By Jordan Magrath
In the first eight episodes, “Homeland” has done a great job of spreading the story out without making it TOO thin. There have been times it has teetered on the edge, but then it delivers a moment where it’s all worthwhile We haven’t really had a rushed story…until “Crossfire.”
The end result is still good, don’t get me wrong, but it could’ve been better if the arc got to breathe. Ultimately, this is what tarnishes the episode a little bit, making it a middle-range installment.
For the better part of the episode, we see Brody in a flashback to Iraq. We see him teaching a young boy how to speak English. Brody becomes engrained in his teaching role, becoming very fond of what turns out to be Abu Nazir’s son. Over a series of flashbacks, we see them getting closer, blah blah blah, then BOOM! A drone attack takes out a school, killing Brody’s new student, and Nazir’s son. This is the tipping point for Brody, apparently turning him against America. Last week I wondered what Brody’s motives were and they seem pretty clear now.
In and of itself, the story relies heavily on pathos. It is supposed to be emotionally charged, making us sympathize (probably not the right word) for Brody’s situation. It also paralleled the situation Carrie was in. Both instances highlight the cost of counter terrorism. The US isn’t perfect (or even close), and has made some irreparable mistakes in the process. This has left 80-some children dead in a bombing in Iraq, and two innocent Muslims dead at a mosque in America.
For this, I again must tip my cap to the writers. They aren’t afraid to show America in a bad light.
Still I can’t help but feel like child’s death could’ve been scripted a little more effectively. Instead of cramming it into one episode, it probably would’ve been better seen over a few episodes. They could’ve kept part of it a secret, revealing that Brody was the teacher in this week’s episode. I also think it would’ve been less obvious that the kid was going to die.
In the end, it isn’t as much a bad arc, but more of a missed opportunity. With all that is going on, the season isn’t becoming terrible by any means. Instead, it just is missing chances to be great. I still have high hopes for what will come by season’s end.
Back to the story, Tom Walker got some more screen time this week. We got to see him practicing his sniper skills in the woods. Oh, and he had to kill some poor hunter that recognized him. Walker’s target appears to be either the President or Vice President. With Brody’s orders to run for office with the Vice President, it appears he is the target. Ultimately, I don’t think they’ll succeed. The terrorists never win, right? However, if “Homeland” has taught me anything, it is that they aren’t about to turn into a predictable government thriller. Maybe they’ll have the guts to do something drastic. And no better time to do it than the first season, right? Speaking of which, maybe Abu Nazir’s son was actually killed by his father? Is that too big of stretch, too?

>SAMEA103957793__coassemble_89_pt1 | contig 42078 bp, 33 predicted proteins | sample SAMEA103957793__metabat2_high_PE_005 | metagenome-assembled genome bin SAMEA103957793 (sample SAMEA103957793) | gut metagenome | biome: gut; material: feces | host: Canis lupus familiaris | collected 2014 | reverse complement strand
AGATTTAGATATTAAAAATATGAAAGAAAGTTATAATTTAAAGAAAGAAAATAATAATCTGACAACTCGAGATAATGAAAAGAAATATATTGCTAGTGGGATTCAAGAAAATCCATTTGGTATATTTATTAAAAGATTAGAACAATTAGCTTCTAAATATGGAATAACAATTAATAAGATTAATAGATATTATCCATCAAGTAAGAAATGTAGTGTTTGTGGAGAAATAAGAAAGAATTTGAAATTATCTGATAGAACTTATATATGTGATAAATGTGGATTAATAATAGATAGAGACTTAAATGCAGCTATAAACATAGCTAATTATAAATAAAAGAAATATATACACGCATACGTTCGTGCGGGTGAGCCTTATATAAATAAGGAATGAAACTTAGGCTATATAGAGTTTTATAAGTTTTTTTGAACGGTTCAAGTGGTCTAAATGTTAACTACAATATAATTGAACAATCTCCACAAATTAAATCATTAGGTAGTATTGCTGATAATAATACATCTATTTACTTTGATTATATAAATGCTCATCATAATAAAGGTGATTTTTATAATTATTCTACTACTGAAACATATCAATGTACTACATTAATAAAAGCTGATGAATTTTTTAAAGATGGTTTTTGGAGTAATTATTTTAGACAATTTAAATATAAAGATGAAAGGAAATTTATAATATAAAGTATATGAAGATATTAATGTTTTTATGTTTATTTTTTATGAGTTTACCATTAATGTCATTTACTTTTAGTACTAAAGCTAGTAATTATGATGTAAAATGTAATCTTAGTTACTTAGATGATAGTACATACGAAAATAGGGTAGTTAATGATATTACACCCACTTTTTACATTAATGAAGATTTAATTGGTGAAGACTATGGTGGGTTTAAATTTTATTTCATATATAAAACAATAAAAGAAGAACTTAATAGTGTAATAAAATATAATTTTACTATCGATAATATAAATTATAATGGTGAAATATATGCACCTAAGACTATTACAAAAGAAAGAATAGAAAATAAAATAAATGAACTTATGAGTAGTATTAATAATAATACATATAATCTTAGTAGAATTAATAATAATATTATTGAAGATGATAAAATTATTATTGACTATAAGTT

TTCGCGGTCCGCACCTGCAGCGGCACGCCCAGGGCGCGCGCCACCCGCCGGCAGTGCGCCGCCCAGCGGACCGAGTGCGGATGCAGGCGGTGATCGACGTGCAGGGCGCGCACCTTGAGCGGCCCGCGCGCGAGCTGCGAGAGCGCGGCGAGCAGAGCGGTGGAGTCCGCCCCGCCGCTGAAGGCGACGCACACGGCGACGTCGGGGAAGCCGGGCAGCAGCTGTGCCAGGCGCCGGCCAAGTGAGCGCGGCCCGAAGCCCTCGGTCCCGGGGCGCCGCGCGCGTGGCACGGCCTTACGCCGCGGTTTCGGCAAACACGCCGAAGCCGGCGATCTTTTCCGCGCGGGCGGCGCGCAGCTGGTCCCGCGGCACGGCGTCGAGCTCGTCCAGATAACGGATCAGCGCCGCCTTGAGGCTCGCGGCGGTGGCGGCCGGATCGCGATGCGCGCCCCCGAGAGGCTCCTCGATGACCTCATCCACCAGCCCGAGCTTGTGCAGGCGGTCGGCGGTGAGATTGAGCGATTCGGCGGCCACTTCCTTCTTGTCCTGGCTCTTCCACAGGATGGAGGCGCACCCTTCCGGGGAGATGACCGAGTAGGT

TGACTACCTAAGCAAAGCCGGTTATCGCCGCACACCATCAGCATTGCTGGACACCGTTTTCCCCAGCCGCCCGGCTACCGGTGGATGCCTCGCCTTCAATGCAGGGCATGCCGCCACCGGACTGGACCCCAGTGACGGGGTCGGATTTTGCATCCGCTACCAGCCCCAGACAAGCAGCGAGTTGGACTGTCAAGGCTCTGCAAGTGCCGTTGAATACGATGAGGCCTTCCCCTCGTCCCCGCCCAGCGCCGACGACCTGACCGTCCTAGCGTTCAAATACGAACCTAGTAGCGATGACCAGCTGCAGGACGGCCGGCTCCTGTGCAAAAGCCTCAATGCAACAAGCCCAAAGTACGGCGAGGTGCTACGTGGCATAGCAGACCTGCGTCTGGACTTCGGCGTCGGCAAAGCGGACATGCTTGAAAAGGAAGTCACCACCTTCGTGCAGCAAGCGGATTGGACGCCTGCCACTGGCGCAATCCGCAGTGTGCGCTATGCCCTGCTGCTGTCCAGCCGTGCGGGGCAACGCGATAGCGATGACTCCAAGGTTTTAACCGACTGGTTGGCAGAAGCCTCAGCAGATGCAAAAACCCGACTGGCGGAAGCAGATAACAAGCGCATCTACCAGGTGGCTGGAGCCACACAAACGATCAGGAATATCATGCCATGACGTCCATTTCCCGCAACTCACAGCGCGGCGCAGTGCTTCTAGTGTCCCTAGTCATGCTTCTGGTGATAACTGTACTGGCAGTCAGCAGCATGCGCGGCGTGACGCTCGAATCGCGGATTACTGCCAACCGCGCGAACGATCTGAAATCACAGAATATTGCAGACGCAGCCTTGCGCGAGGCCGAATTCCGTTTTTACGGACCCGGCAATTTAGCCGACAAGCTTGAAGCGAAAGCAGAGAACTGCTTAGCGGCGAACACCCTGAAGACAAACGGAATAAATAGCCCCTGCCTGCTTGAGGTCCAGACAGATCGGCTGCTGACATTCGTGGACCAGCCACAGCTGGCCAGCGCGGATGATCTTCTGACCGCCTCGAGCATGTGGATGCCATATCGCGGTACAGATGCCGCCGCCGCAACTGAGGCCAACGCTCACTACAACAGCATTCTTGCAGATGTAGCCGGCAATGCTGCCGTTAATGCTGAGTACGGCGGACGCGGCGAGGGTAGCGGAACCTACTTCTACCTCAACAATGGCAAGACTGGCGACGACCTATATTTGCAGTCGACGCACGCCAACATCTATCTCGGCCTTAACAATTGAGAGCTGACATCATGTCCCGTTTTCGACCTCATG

Going back to Carrie, I can’t help but feel like she is kind of stuck without a story. When Brody was the suspect, she spent so much time chasing after him. Now with him in the “clear,” I’m curious to why she doesn’t have the same gumption to go after Walker. Since the manhunt has blown up, perhaps its not her place now. In fact, Brody never was anybody else’s suspect, so with that in mind, it makes sense I guess. I still feel like she’s a bit wasted in her current predicament.
Saul, Carrie’s juxtaposition, is also shortchanged this episode. Although I doubt the writer’s have huge plans for his character, he has turned into emotional (speaking of pathos) character that we root for. Since we know Brody is guilty and Carrie is crazy, Saul is our source for normalcy. The writers should play this up as much as possible.
Still with all the problems, it wasn’t a terrible episode. I’d even hesitate to call it bad. It just felt a little wasted. The episode still fits in to the plot, but perhaps it was just the calm before the storm. With three episodes remaining, it’ll be interesting to see who ends up dead, who ends up guilty, and who gets away with something. It’s still pretty muddled.